We’re going back to 1978 for part 2 of this Netflix trilogy, Fear Street. After the impressive first outing from Director Leigh Janiak, the second part of this exciting new horror series looked to double down on the strengths set up in the beginning instalment.
Part 1 was clearly heavily inspired by the horror movies of the era in which it was set, perhaps most recognisably Scream (1996). Part 2 is also guilty of strongly showcasing its inspiration, as from its base location to general execution we have many similarities to 1980’s Friday the 13th.
But is it too much of a distraction and overly clichéd device that demonstrates a lack of originality in today’s moviemaking market, or more of a genuine admiration for old classics?
So the year is 1978 and we’re at Camp Nightwing. A kids sleepaway camp situated in the town of Shadyside. Where residents of both Shadyside and their neighbouring town Sunnyvale (the same locations used in Part 1) come together for a summer of fun in the sun. This year isn’t so fun however. The curse is back and it’s infecting another poor soul who is about to unwillingly turn into just another Shadyside psychopath, and soon the camp descends into a blood soaked death fest. Ziggy Berman (Sadie Sink) alongside her sister Cindy (Emily Rudd) will fight for their lives to be rid of the axe wielding psychopath that seems intent on tracking them down and will unravel some dark secrets of Shadyside’s past as they do so.
Fear Street Part 2 stays true to the formula set up in the first movie. A fun teen adventure film wrapped up in an adult, often brutal horror flick that pays tribute to the classics that helped pave way for the genre we know and love today. It blends the stalker-ish vibe of an Hitchcockian thriller or John Carpenter classic with this Goonies style of wonder and adventure (only one you’d never wish to partake in). Adding a supernatural spin on it all is what makes it feel a little more fresh and has you guessing where the next puzzle piece will fit.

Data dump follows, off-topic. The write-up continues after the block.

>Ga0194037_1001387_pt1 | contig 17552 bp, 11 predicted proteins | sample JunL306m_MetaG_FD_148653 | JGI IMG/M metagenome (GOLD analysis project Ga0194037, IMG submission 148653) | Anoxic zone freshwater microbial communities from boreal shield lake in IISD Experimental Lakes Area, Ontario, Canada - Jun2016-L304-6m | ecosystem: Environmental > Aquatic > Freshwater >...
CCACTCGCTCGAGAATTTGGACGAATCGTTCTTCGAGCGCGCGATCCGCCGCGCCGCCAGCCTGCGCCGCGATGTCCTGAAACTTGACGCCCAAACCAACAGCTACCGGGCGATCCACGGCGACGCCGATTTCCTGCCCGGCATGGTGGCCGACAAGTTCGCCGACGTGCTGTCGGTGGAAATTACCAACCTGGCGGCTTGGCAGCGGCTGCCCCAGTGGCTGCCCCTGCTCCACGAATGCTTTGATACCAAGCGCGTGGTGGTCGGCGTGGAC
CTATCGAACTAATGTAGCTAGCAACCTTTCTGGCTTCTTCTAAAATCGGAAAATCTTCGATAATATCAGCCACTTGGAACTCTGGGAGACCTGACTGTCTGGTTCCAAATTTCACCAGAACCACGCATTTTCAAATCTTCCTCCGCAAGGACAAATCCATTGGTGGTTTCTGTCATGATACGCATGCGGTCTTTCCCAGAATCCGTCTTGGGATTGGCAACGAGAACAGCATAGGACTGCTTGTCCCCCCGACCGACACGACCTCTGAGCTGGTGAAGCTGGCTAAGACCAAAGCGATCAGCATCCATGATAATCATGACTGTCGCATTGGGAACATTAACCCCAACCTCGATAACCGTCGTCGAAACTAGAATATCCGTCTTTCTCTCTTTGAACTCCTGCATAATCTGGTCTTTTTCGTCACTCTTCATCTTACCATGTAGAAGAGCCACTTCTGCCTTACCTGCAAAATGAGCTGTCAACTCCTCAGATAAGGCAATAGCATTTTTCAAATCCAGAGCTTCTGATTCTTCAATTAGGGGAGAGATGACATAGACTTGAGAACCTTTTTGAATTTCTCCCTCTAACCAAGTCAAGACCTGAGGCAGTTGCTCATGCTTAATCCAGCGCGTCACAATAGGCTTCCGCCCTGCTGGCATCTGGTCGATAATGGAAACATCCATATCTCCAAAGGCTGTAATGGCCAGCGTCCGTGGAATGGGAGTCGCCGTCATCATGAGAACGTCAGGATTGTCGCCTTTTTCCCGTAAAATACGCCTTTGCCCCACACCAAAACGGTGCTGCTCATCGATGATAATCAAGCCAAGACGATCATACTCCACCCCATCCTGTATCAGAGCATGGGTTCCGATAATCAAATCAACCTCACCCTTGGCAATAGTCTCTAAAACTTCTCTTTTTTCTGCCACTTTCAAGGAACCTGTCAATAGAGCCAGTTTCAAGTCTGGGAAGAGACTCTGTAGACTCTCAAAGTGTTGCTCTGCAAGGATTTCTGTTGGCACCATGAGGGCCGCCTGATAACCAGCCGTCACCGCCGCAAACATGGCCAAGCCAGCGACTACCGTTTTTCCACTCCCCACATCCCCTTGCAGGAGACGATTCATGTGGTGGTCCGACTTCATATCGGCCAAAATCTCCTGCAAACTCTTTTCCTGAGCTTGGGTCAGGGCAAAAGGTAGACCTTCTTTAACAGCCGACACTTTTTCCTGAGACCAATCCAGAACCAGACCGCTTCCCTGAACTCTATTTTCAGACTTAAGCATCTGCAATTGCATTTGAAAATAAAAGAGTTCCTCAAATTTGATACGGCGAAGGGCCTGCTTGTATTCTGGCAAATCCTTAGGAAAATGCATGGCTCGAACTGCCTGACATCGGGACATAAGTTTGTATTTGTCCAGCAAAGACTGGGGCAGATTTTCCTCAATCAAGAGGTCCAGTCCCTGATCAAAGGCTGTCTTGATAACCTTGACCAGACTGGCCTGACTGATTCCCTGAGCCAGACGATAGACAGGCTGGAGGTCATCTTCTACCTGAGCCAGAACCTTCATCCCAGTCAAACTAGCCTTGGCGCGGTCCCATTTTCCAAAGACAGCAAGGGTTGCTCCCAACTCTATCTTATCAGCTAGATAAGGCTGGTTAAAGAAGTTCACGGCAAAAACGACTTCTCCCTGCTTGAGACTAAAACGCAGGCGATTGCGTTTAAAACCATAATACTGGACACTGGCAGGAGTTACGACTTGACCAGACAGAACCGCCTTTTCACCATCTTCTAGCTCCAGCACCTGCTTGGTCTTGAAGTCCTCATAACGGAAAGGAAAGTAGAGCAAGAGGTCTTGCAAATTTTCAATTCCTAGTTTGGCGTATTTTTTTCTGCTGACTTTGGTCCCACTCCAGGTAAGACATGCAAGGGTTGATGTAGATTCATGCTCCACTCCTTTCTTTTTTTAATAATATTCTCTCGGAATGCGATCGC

What I was expecting most from this sequel was something a little more narratively tight, and more story relative coherency. There’s certain elements and ideas to this sequel that just feel a little odd, and many of the questions I had regarding some of the plot devices and story progressions from the first instalment, manage to carry on into this follow-up with still no answers. You’re left just accepting much of what’s presented to you and it’s best not to fight it otherwise you’ll end up spending too much time focusing on all its intricacies.
This sequel also takes a lot longer to get to the nitty gritty. After a brief opening, which takes us to the events immediately following the outcome of the first movie, we are transported to 1978 as C. Berman (Gillian Jacobs) recounts her story of the tragic event that plagued the town that day. We get an awful lot of time to get to know these characters, and although they are basically caricatures of every horror movie trope you can think of, some of it is played off very well. I only wish it would kick things off sooner.
I’m going into the final instalment with a little less hope than when I approached this entry, but that’s not to say I’m not keen to dig deeper into the story and see where it rounds off. There isn’t a huge drop in quality from the separate parts so far, so if it continues this fairly consistent run I believe Fear Street could be somewhat of a highlight for the streaming giant this year.
If you too came away from Fear Street’s grand opening feeling entertained and your horror needs satisfied then this follow-up will likely offer the same pleasures. For fans of the genre and the fact it can be viewed from your home all in one go, I recommend giving this horror series a shot.